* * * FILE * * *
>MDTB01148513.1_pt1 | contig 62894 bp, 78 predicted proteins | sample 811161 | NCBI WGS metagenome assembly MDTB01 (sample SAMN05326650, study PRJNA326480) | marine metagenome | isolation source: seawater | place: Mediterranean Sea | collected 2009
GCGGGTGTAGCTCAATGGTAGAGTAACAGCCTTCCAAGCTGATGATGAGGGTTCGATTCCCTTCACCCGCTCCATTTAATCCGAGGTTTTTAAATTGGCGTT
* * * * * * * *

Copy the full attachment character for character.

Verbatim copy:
>MDTB01148513.1_pt1 | contig 62894 bp, 78 predicted proteins | sample 811161 | NCBI WGS metagenome assembly MDTB01 (sample SAMN05326650, study PRJNA326480) | marine metagenome | isolation source: seawater | place: Mediterranean Sea | collected 2009
GCGGGTGTAGCTCAATGGTAGAGTAACAGCCTTCCAAGCTGATGATGAGGGTTCGATTCCCTTCACCCGCTCCATTTAATCCGAGGTTTTTAAATTGGCGTT